However, as numbers are placed on the board, their difference on the prediction tally could be indicative of all the possible errors. On Sunday’s exit polls, there was divergence in the tallies: between then ABP-Nielsen and CNN-News18-IPSOS numbers for the NDA, there was a difference of 59 seats. Likewise for the UPA, a difference of 50 seats between the lowest number (CNN-News18-IPSOS) and the highest (Times Now-VMR) on the tally. Total tally for the NDA by India Today’s Chanakya (2014) and Nielsen (2009), who got the predictions right in the past, diverged by 73 seats.
Even state-wise predictions varied: there were huge differences in predictions for Uttar Pradesh, Odisha and West Bengal made by Nielsen, C-Voter, Chanakya and Jan ki Baat. Even the exit poll vote share predictions vary but the gap between the NDA and the UPA stayed consistently large. But it also suggested that the UPA could have gathered more votes than the last elections in 2014.
Yet, the methodology used for these polls wasn’t clear beyond the sample size quoted by a few channels. While CNN-News18-IPSOS and India Today put out details online on how their exit polls were conducted, other channels—in a bid to present the numbers differently—focussed on different aspects of the polls to declare results. India Today began the polls with states in the South, moving on to the West, North and East; Republic went ahead with the total tally first, moving on to analysing state wise predictions; NDTV, which had a “poll of polls”, had more people on the screen than the space given to their poll, indicating average of all the exit poll numbers.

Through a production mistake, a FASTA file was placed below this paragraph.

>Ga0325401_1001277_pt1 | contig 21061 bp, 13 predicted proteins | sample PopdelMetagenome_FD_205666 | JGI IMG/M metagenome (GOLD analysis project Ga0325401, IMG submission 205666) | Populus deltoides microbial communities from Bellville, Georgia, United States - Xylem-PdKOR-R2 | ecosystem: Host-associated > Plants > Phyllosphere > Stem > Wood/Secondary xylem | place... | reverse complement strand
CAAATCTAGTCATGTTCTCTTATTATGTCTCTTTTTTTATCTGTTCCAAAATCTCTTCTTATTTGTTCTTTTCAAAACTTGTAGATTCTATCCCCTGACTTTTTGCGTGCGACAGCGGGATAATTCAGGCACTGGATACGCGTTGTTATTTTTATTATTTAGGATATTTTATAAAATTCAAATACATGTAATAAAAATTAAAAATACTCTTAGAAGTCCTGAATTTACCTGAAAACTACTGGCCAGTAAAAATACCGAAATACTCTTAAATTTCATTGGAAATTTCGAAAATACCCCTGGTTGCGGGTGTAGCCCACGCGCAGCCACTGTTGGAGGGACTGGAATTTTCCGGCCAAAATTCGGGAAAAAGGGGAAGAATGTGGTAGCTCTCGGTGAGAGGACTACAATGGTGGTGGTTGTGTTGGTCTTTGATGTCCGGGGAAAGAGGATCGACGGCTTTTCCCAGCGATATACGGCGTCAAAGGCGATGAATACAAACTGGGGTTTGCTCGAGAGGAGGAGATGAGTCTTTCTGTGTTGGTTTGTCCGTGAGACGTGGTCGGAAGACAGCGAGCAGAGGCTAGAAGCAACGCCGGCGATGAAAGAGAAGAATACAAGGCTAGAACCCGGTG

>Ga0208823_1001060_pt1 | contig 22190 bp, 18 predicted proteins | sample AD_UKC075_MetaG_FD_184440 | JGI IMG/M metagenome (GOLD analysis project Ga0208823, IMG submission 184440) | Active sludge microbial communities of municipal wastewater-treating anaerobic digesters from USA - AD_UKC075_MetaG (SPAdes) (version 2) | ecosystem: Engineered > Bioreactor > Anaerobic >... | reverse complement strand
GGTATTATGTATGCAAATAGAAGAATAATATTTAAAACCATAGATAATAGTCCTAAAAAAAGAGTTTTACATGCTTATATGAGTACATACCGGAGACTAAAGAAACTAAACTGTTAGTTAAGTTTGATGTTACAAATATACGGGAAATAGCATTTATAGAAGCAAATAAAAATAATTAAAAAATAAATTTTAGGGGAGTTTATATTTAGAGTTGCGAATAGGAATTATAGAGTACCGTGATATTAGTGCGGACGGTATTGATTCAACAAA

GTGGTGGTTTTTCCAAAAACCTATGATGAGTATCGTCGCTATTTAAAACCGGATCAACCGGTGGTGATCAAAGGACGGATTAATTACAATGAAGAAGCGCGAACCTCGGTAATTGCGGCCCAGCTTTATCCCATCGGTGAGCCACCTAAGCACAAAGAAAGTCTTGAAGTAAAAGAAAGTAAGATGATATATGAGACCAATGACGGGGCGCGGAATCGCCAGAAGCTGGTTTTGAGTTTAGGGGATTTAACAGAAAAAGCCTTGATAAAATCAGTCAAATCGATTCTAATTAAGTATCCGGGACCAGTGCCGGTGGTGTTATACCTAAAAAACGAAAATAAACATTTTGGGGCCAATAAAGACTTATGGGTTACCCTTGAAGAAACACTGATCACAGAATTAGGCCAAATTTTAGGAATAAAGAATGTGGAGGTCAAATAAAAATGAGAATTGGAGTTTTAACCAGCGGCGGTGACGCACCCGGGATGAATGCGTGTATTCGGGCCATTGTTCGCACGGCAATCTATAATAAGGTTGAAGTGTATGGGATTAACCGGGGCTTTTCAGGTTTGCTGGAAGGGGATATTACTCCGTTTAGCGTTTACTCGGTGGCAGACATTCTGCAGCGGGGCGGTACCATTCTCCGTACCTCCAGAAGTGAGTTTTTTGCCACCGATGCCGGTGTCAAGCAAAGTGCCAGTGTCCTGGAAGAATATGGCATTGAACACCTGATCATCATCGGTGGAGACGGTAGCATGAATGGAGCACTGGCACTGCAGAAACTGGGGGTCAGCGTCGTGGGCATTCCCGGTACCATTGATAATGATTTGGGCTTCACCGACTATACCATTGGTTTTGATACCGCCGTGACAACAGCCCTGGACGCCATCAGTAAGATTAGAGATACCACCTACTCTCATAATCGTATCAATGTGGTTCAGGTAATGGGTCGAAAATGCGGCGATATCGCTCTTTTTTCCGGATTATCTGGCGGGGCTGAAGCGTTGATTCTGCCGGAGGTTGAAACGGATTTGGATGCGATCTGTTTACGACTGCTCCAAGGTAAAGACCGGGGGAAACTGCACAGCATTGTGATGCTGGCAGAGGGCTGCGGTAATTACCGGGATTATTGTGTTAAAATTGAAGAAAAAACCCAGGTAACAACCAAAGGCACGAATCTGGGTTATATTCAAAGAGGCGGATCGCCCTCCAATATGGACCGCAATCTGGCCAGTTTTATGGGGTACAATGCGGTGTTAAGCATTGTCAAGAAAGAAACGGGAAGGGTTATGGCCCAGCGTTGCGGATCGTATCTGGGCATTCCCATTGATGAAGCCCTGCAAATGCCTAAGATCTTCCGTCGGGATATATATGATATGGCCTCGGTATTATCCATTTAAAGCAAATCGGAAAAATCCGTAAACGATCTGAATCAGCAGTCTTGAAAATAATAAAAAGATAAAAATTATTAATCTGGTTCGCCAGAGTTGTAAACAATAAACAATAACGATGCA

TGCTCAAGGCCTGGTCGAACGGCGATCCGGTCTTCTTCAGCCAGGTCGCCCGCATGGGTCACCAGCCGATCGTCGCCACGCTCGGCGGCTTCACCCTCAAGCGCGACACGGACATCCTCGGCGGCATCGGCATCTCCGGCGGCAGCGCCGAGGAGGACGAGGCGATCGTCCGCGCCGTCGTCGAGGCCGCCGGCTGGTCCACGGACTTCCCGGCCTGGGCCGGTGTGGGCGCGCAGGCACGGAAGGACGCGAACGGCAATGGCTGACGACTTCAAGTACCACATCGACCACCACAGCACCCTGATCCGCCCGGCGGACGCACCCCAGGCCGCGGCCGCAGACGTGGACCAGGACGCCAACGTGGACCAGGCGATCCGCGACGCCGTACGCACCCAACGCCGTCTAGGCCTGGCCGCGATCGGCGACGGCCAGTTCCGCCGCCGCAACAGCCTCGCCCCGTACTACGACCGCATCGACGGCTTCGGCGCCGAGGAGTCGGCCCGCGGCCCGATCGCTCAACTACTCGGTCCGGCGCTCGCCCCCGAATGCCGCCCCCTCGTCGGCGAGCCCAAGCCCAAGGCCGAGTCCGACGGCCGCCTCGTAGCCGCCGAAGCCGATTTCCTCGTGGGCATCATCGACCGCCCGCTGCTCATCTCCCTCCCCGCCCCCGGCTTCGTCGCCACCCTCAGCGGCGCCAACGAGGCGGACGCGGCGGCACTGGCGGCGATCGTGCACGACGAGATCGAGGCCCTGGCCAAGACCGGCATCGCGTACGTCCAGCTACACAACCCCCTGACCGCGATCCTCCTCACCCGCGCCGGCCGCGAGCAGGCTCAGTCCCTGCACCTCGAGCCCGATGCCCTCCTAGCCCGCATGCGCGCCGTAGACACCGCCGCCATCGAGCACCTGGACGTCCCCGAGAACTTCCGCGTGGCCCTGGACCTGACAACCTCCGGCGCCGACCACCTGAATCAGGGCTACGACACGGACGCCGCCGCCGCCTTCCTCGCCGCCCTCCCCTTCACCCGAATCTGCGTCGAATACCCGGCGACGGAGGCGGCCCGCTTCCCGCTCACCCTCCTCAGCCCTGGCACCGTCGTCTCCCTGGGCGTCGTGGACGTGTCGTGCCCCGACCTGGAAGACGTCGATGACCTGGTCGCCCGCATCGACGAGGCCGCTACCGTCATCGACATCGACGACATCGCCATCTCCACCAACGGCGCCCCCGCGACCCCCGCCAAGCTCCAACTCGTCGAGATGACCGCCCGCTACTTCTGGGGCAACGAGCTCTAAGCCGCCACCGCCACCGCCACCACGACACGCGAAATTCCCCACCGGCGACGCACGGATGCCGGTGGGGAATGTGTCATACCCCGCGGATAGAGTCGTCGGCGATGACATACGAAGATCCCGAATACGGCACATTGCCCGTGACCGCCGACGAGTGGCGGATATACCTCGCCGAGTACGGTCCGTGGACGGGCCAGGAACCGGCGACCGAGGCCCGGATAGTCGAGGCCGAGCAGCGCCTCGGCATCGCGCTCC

The real challenge for exit pollsters, though, lies in converting seat share into number of seats won, and this is where the math often goes wrong. Add to this the challenge of an adequately representative sample. Also, there are important factors like voter turnout, vote share, proper sampling, adequate sample size, rural-urban divide and choice of booth. Any miscalculation, missing or over-calculation of any data type or size reflects poor results, and that is why transparency in methodology used for these exit polls becomes very important. While the India Today exit poll claimed a sample size of seven lakh as against five lakh for C Voter-Republic, the demography and caste composition giving a sense of the representation of this sample size wasn’t clear.
Given the past record of exit polls, silence around the methodology adopted to calculate vote shares—and to convert vote shares into seat shares—has existed for a long time. In this piece, veteran journalist Rajdeep Sardesai says methodology has always been a grey area in the context of exit polls, the opacity and lack of curiosity around it having compromised media’s understanding of elections over the years. Transparency of polling agencies around methodological details could enable sharper and more scientific exit polls.
Yet, because this is missing today, replaced by psephologists and election experts on media panels, exit polls are more like an astrologer’s day at the science fair with its share of hits and misses, but never failing to amuse.
Not surprisingly, given the lack of clarity on methodology, exit polls have often turned out wrong in the past, and not just in India. The reasons for the inaccuracy of exit polls could also include voters lying about who they actually voted for, the absence of random and representative sampling, biases in questioning or simply bad fieldwork.
Exit polls in 2014 had predicted the NDA to emerge victorious in the elections. But none of them, with the sole exception of India Today‘s Chanakya, accurately predicted the extent of the NDA’s victory. The NDA won 336 of the 543 seats and the BJP secured 282 seats on its own. The UPA, on the other hand, won merely 60 and the Congress was reduced to its lowest ever tally of 44. News24-Chanakya exit polls had predicted a landslide victory for the NDA with 340 seats. According to this, the UPA was likely to be reduced to its lowest ever tally of just 70 seats.